“In a normal year, preparing a band for the Macy’s Parade is stressful and daunting. To do so in the midst of a global pandemic—the challenge is insurmountable. Despite that, we are prepared to not only meet that challenge head-on, but to also excel and make our Hampton University family proud. It is a testament to the hard work of our students and staff, through the support of our fellow faculty and administrators under Dr. Harvey’s unwavering leadership and commitment to excellence," said Hampton University Director of Bands, Dr. Thomas Jones.

Pepsi Stronger Together – the Brand’s series of grassroots initiatives bringing tailored programming support to communities across the country – is helping to bring Hampton University’s award-winning band to NYC to perform in the annual Macy’s Thanksgiving Day Parade. Through a $100,000 donation, Pepsi Stronger Together is providing transportation to and from NYC and practice uniforms for the band.

"I'm so excited Pepsi Stronger Together was able to help make this journey happen for the incredibly talented Hampton Marching Force as they head to perform at this iconic stage," said Derek Lewis, President, South Division, PepsiCo Beverages North America (PBNA). "From our 'She Got Now' internship program to other HBCU-specific donations, and as a Hampton alum myself, I'm so proud to see another piece of PepsiCo's commitment to supporting HBCUs come to life."

Saturday, September 18, 2021

VP Kamala Harris Harris does the coin toss at Howard University football game

Vice President Kamala Harris made a special appearance at a football game between her alma mater, Howard University, and Hampton University to do the coin toss.

The match-up between the two historically Black universities, the Truth and Service Classic, was held at noon on Saturday at Audi Field in Washington, D.C. Before the start of the game, Harris did a coin toss to determine which team would start off first.

Howard won the toss after the coin landed on heads, and the Howard Bison decided to defer to Hampton to start the game.

Unfortunately for VP Harris and Howard University, The Hampton University Pirates won the game 48 - 32.

Sunday, September 12, 2021

Vice President Kamala Harris visits Hampton University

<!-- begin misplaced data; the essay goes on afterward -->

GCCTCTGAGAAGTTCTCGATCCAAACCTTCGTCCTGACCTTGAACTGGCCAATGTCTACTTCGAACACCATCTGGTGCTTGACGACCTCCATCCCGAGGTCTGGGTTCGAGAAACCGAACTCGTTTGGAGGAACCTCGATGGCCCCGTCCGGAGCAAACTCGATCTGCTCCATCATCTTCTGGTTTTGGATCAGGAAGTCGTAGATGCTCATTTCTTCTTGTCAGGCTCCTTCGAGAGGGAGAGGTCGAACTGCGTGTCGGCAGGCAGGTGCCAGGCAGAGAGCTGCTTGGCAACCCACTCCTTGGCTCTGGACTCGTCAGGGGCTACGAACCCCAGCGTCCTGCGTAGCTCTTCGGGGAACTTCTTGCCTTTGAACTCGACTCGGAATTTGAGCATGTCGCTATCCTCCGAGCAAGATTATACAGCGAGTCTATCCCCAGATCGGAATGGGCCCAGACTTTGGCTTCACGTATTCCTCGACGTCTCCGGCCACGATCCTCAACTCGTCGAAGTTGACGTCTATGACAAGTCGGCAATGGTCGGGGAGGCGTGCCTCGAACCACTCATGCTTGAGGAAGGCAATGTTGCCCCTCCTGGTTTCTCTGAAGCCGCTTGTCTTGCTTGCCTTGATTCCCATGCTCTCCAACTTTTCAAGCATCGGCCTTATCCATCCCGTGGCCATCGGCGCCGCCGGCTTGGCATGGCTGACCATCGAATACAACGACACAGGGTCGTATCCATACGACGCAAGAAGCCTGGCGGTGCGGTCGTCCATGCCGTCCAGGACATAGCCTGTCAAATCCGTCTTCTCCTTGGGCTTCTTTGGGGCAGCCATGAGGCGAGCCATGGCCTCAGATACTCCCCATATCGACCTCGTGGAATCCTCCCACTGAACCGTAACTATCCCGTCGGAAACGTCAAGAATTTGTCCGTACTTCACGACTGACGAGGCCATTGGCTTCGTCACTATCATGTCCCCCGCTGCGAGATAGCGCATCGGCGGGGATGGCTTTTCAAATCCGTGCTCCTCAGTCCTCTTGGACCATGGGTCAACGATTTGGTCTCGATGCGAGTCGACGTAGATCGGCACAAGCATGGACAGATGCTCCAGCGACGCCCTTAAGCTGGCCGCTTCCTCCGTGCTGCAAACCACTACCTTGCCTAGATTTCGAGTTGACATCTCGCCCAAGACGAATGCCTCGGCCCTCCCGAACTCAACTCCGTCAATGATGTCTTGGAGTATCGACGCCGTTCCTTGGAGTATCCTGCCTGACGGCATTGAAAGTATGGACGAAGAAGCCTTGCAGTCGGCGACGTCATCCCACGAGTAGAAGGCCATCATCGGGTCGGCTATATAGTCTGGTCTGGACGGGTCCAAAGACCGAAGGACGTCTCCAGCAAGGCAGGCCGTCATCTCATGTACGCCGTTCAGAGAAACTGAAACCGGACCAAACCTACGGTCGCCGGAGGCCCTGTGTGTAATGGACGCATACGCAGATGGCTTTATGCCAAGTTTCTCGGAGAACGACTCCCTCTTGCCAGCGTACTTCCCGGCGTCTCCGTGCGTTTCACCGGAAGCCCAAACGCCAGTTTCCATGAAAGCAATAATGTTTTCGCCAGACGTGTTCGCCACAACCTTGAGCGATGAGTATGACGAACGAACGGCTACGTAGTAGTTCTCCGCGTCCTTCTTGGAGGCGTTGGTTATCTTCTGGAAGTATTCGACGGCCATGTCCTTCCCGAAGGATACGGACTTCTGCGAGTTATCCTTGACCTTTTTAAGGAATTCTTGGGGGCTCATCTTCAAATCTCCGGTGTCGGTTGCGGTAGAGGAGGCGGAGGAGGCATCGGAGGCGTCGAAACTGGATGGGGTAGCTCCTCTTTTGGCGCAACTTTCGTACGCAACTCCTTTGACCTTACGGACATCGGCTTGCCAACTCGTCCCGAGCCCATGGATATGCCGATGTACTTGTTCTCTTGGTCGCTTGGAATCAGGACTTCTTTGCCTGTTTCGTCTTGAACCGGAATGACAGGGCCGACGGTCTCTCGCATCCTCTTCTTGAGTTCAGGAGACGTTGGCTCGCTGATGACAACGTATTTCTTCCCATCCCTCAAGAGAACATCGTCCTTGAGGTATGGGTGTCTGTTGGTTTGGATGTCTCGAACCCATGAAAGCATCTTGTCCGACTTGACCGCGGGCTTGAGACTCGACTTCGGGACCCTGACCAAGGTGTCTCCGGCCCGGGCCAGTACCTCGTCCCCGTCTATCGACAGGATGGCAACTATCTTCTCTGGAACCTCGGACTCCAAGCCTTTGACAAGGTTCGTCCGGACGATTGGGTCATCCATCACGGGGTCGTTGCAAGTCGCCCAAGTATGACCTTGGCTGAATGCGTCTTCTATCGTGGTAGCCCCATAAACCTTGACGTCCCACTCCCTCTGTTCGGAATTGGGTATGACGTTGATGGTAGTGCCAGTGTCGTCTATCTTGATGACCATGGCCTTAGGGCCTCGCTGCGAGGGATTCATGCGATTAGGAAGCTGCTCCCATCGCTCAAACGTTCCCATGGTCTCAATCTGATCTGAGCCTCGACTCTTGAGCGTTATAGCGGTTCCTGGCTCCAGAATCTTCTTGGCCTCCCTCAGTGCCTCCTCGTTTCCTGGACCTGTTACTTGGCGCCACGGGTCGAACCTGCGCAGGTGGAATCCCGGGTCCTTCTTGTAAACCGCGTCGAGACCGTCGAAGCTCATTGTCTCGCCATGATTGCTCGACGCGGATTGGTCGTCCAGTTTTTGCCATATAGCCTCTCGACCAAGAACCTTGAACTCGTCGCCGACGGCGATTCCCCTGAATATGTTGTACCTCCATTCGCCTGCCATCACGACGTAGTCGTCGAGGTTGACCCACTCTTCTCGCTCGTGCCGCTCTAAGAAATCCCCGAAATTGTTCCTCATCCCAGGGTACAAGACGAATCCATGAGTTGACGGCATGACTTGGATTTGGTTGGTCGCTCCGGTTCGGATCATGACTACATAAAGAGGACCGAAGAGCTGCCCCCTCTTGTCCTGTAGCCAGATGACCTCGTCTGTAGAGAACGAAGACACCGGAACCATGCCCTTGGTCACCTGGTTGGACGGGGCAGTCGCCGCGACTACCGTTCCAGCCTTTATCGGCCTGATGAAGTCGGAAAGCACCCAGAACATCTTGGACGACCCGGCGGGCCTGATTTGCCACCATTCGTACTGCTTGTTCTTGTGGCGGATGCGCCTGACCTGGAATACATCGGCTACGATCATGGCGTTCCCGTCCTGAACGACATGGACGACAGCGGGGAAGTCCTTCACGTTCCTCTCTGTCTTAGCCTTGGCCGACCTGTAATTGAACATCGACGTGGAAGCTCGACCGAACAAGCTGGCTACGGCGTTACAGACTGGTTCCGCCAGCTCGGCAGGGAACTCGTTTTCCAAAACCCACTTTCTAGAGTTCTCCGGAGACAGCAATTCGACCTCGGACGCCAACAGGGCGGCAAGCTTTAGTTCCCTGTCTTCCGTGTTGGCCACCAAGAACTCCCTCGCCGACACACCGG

Vice President Kamala Harris stopped in Hampton Friday. She visited Hampton University to discuss the administration’s efforts to invest in strengthening historically Black colleges and universities and to recognize minorities in science, technology, engineering and math (STEM).

Friday, July 17, 2020

Dominion Energy Commits $35 Million to Historically Black Colleges and Universities

Dominion Energy (NYSE: D) is launching a $35 million initiative in support of African American and underrepresented minority students. This six-year program will support historically black colleges and universities in Virginia, Ohio, North Carolina and South Carolina. Additionally, as part of the initiative, a $10 million scholarship fund will be created to support African American and underrepresented minority students across the company’s service territory.
Said Thomas F. Farrell, II, the company’s chairman, president and chief executive officer: 
“We all know there are no actions or words that will immediately heal the hurt caused by 400 years of institutional racism. But since early June, we have seen signs of change and growth. Our country is moving forward. We are moving forward, too. This initiative is a recognition of the important role played by these institutions in African American advancement and the importance of education as an equalizer in society. These institutions have been foundational in the struggle to improve the lives of African Americans and in the fight for social justice. We are pleased and humbled to build on our company’s nearly 40-year history of supporting historically black colleges and universities.”
Additional details about the institutions to be supported and the new Dominion Energy Educational Equity scholarship fund will be provided in the coming days. 
The initiative builds on nearly four decades of support for higher education equity, including volunteer efforts and financial contributions provided to historically black colleges and universities in our service territory.